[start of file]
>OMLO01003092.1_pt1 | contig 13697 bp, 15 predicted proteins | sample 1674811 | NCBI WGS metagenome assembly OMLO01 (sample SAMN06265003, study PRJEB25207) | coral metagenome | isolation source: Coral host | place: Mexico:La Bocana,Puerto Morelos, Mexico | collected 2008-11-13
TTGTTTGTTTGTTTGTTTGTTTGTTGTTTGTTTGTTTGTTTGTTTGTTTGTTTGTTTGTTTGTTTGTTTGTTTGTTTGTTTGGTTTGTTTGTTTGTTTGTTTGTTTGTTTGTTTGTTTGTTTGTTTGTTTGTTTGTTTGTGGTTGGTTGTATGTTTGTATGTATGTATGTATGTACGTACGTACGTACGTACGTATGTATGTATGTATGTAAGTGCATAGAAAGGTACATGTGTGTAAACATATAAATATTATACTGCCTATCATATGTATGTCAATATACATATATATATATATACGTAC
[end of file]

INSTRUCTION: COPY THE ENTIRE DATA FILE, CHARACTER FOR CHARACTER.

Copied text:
>OMLO01003092.1_pt1 | contig 13697 bp, 15 predicted proteins | sample 1674811 | NCBI WGS metagenome assembly OMLO01 (sample SAMN06265003, study PRJEB25207) | coral metagenome | isolation source: Coral host | place: Mexico:La Bocana,Puerto Morelos, Mexico | collected 2008-11-13
TTGTTTGTTTGTTTGTTTGTTTGTTGTTTGTTTGTTTGTTTGTTTGTTTGTTTGTTTGTTTGTTTGTTTGTTTGTTTGTTTGGTTTGTTTGTTTGTTTGTTTGTTTGTTTGTTTGTTTGTTTGTTTGTTTGTTTGTTTGTGGTTGGTTGTATGTTTGTATGTATGTATGTATGTACGTACGTACGTACGTACGTATGTATGTATGTATGTAAGTGCATAGAAAGGTACATGTGTGTAAACATATAAATATTATACTGCCTATCATATGTATGTCAATATACATATATATATATATACGTAC